Non-material Patrimony: the language, the dance and the music of the Garífuna.

The Garífuna, also know as the Black Caribs or the Garinagu, are descendants of the Carib Indians and the African slaves that were shipwrecked on the island of San Vicente. Today, these communities live in Belize, Guatemala, Honduras and Nicaragua.

 

The Garífuna language has survived centuries of persecution and linguistic domination. It belongs to the Arawak family of languages and has a wealth of  “úragas”, stories told during evening events and grand meetings.

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The Río Plátano Biosphere

This is a zone of great biodiversity comprising ecosystems including swamps, mangroves, pine forests, savannas, dwarf forests, in the Caribbean zone of Honduras and in 1982 UNESCO included it on its list of World Patrimony.

 

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Copán

“In the world of Maya archaeology, the name Copán stands out as the Athens of the Ancient Western Civilization”

 

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UNESCO Patrimony

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Honduras has one cultural site and one natural zone, registered on the list of World Patrimony: the Maya excavation of  Copán and the Biosphere río Plátano Reserve. The  Garífuna culture has been recognized as a non-material patrimony.

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Conservation of Living Patrimonies

These are traditions passed down from generation to generation, constantly re-created by the communities, which reinforce a sentiment of identity and promote respect for cultural diversity and human creativity.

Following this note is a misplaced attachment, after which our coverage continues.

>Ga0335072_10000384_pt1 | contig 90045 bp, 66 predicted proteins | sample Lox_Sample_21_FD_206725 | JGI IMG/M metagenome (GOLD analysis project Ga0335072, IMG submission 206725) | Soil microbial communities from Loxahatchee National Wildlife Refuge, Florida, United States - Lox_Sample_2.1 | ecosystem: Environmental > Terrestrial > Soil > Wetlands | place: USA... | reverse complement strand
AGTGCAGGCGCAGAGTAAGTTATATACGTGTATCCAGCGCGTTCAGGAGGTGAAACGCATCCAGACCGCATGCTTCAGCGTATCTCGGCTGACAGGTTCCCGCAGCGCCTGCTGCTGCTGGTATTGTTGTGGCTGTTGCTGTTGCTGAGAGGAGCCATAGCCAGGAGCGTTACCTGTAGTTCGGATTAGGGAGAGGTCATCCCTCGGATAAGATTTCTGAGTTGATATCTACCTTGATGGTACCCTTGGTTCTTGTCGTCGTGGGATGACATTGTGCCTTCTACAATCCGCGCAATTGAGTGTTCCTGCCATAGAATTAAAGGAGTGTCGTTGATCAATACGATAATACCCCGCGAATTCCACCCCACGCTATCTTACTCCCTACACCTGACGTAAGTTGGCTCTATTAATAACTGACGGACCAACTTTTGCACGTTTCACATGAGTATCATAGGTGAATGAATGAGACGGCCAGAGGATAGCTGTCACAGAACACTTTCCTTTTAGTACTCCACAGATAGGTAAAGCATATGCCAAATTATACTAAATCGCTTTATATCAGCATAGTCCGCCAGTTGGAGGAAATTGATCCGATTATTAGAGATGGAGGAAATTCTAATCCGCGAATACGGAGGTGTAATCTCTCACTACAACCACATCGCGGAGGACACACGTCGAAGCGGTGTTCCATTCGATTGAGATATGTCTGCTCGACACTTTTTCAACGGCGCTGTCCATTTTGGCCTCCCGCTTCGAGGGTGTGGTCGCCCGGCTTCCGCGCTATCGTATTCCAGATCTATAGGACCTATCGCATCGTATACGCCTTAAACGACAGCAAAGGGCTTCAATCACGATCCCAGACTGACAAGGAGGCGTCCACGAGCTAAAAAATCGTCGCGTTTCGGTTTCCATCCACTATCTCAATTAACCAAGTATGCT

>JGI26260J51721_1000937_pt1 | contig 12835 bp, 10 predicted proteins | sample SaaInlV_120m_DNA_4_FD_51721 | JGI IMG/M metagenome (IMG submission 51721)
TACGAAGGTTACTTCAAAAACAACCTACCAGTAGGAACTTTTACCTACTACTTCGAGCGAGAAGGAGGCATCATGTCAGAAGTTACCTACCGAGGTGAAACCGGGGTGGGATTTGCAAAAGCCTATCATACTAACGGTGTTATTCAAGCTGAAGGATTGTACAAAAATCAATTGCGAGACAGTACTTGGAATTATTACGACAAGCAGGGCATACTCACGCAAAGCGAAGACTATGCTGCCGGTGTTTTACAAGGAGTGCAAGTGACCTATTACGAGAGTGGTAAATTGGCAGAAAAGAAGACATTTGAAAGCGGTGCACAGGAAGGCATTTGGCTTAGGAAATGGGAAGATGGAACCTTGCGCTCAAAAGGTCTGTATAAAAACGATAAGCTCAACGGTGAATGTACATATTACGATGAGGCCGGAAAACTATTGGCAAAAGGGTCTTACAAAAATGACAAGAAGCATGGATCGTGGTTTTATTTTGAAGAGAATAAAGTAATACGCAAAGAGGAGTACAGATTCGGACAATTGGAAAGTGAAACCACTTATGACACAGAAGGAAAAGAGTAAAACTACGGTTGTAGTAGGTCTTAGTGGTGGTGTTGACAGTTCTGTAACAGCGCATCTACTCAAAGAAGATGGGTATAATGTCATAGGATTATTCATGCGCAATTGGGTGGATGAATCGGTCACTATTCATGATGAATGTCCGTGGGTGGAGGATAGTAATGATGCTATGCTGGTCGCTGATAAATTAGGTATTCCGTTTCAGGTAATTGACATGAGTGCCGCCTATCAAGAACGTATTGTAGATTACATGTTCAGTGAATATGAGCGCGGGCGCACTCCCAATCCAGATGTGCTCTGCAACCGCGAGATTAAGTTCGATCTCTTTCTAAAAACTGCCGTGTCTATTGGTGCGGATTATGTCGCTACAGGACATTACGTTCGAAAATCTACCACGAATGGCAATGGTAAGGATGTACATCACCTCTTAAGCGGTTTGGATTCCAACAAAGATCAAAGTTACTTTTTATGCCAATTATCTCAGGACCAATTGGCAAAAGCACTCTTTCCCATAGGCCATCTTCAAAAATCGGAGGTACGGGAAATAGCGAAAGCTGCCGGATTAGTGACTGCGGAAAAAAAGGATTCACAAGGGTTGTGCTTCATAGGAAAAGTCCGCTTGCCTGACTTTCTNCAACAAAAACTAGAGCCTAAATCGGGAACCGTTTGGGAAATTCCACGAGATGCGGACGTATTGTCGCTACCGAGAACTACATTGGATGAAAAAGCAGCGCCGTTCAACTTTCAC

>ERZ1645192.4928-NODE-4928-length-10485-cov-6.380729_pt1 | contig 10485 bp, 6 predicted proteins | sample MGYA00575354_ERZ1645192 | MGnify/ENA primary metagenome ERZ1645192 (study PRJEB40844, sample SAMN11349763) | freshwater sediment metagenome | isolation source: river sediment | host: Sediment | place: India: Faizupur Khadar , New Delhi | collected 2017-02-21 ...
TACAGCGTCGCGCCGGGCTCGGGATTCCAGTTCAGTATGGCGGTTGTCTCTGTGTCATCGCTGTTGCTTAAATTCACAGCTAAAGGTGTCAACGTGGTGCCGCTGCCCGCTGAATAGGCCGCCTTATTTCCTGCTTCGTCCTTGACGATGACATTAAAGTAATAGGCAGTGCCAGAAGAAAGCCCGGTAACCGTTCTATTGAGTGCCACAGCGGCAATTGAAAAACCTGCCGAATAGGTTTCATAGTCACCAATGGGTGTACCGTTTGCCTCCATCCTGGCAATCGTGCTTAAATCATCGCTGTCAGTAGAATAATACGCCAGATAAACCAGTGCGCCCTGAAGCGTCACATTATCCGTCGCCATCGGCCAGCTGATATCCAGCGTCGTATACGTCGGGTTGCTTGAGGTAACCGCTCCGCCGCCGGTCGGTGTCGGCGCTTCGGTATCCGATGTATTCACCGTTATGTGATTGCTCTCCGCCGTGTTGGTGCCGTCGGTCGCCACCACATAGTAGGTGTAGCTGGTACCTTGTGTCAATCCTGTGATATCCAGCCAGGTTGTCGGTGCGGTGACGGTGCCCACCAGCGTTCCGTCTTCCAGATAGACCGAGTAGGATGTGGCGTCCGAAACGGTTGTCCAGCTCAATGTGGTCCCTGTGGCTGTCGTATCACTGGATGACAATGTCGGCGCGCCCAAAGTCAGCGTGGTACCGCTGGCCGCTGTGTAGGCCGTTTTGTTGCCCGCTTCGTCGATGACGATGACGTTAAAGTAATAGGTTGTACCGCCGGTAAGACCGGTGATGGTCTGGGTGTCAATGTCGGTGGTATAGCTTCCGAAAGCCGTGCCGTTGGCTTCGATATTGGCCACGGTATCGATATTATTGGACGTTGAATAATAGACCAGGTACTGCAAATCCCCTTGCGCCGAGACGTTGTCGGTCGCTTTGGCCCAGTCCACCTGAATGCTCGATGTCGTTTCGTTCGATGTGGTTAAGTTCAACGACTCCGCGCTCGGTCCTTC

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Conservación de los patrimonios vivos

Son tradiciones que se transmiten de generación en generación, recreadas constantemente por las comunidades, que infunden un sentimiento de identidad y promueven el respeto por la diversidad cultural y la creatividad humana.

 

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Oxcart and Driver tradition

Costa Rica also has an element of its own culture on the list of Patrimony of Mankind in the form of its oxcart and driver tradition.

 

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El boyero y las carreteras

Asimismo, Costa Rica cuenta con un elemento propio de su cultura en la lista del Patrimonio Cultural Inmaterial de la Humanidad: la tradición del boyero y las carretas.

 

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Coiba National Park and its special marine protection zone.

Thanks to its size, covering over 270.000 hectares, the wealth of its islands and the waters surrounding it, this is one of the natural jewels of Panama that protects, marine, island and coastal ecosystems. The largest of the volcanic islands is Coiba and its companions, the islands of Jicarón, Afuerita and Pájaros, and others, form the 53.500 hectares of insular territory. This park was declared Patrimony of Mankind in 2005.

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La Amistad International Park

Popularly known as “la Pila”. It is a park covering 207.000 hectares with extensive forest, located in the Talamanca mountain range. It comprises a series of protected areas: the Barú Volcano National Park, The Fortuna Forest Reserve and the Palo Seco Protective Forest on the Panamanian side, since the park is shared with Costa Rica. In 1983 UNESCO included it in its List of Patrimonies of Mankind.

 

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